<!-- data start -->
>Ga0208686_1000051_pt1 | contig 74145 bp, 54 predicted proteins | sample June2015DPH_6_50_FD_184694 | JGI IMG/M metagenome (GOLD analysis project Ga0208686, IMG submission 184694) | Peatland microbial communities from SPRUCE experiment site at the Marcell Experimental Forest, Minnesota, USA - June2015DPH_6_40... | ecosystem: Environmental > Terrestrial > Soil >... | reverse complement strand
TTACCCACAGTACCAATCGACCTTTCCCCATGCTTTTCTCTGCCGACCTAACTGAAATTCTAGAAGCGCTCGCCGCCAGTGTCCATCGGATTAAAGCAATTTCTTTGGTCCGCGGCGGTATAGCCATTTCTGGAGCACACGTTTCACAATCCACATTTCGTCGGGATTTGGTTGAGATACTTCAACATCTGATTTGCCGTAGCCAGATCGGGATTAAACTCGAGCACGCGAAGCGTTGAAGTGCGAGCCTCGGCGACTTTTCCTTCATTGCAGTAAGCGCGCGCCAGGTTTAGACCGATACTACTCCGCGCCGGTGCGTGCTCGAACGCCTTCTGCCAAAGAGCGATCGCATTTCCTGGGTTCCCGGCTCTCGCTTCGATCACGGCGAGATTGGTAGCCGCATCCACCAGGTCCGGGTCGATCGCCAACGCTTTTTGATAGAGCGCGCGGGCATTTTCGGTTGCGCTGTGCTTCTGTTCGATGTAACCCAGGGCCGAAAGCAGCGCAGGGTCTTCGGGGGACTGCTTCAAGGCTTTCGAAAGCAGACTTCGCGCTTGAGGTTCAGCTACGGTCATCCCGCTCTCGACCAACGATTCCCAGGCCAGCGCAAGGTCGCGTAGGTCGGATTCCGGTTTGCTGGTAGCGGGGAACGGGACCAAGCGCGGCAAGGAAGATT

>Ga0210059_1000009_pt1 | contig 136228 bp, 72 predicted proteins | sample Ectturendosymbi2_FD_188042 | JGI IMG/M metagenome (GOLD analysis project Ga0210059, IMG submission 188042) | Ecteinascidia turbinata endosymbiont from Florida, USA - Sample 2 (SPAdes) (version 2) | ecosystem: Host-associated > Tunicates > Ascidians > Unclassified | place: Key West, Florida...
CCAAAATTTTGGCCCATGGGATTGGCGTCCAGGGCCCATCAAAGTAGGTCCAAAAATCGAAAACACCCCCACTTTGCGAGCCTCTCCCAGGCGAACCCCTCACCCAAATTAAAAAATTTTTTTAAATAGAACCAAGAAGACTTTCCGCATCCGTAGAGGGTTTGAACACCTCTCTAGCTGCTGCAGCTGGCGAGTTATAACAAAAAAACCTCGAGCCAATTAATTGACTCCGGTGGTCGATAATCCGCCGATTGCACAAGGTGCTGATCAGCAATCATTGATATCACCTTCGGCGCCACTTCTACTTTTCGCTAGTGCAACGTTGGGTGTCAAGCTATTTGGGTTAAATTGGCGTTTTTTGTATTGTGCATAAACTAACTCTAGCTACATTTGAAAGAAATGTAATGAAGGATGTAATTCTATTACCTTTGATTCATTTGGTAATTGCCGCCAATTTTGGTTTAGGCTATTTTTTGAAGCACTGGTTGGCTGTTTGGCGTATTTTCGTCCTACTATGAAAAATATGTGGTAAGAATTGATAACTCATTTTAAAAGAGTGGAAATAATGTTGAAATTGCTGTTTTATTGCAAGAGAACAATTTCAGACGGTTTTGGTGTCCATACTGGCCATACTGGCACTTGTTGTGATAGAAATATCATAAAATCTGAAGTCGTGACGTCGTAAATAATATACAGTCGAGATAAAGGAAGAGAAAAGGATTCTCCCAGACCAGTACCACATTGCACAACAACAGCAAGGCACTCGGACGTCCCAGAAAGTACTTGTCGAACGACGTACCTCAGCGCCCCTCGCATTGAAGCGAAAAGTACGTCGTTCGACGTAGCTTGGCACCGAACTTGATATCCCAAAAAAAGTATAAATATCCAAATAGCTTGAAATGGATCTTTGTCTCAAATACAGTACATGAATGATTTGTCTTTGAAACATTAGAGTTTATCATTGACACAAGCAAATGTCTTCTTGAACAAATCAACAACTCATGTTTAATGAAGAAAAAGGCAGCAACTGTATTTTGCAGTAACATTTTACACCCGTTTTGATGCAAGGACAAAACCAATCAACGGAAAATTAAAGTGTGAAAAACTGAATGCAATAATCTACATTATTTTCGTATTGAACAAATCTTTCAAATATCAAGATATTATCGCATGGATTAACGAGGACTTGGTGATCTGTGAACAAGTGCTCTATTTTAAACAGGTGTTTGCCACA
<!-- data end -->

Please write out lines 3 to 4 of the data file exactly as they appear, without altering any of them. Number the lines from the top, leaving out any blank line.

>Ga0210059_1000009_pt1 | contig 136228 bp, 72 predicted proteins | sample Ectturendosymbi2_FD_188042 | JGI IMG/M metagenome (GOLD analysis project Ga0210059, IMG submission 188042) | Ecteinascidia turbinata endosymbiont from Florida, USA - Sample 2 (SPAdes) (version 2) | ecosystem: Host-associated > Tunicates > Ascidians > Unclassified | place: Key West, Florida...
CCAAAATTTTGGCCCATGGGATTGGCGTCCAGGGCCCATCAAAGTAGGTCCAAAAATCGAAAACACCCCCACTTTGCGAGCCTCTCCCAGGCGAACCCCTCACCCAAATTAAAAAATTTTTTTAAATAGAACCAAGAAGACTTTCCGCATCCGTAGAGGGTTTGAACACCTCTCTAGCTGCTGCAGCTGGCGAGTTATAACAAAAAAACCTCGAGCCAATTAATTGACTCCGGTGGTCGATAATCCGCCGATTGCACAAGGTGCTGATCAGCAATCATTGATATCACCTTCGGCGCCACTTCTACTTTTCGCTAGTGCAACGTTGGGTGTCAAGCTATTTGGGTTAAATTGGCGTTTTTTGTATTGTGCATAAACTAACTCTAGCTACATTTGAAAGAAATGTAATGAAGGATGTAATTCTATTACCTTTGATTCATTTGGTAATTGCCGCCAATTTTGGTTTAGGCTATTTTTTGAAGCACTGGTTGGCTGTTTGGCGTATTTTCGTCCTACTATGAAAAATATGTGGTAAGAATTGATAACTCATTTTAAAAGAGTGGAAATAATGTTGAAATTGCTGTTTTATTGCAAGAGAACAATTTCAGACGGTTTTGGTGTCCATACTGGCCATACTGGCACTTGTTGTGATAGAAATATCATAAAATCTGAAGTCGTGACGTCGTAAATAATATACAGTCGAGATAAAGGAAGAGAAAAGGATTCTCCCAGACCAGTACCACATTGCACAACAACAGCAAGGCACTCGGACGTCCCAGAAAGTACTTGTCGAACGACGTACCTCAGCGCCCCTCGCATTGAAGCGAAAAGTACGTCGTTCGACGTAGCTTGGCACCGAACTTGATATCCCAAAAAAAGTATAAATATCCAAATAGCTTGAAATGGATCTTTGTCTCAAATACAGTACATGAATGATTTGTCTTTGAAACATTAGAGTTTATCATTGACACAAGCAAATGTCTTCTTGAACAAATCAACAACTCATGTTTAATGAAGAAAAAGGCAGCAACTGTATTTTGCAGTAACATTTTACACCCGTTTTGATGCAAGGACAAAACCAATCAACGGAAAATTAAAGTGTGAAAAACTGAATGCAATAATCTACATTATTTTCGTATTGAACAAATCTTTCAAATATCAAGATATTATCGCATGGATTAACGAGGACTTGGTGATCTGTGAACAAGTGCTCTATTTTAAACAGGTGTTTGCCACA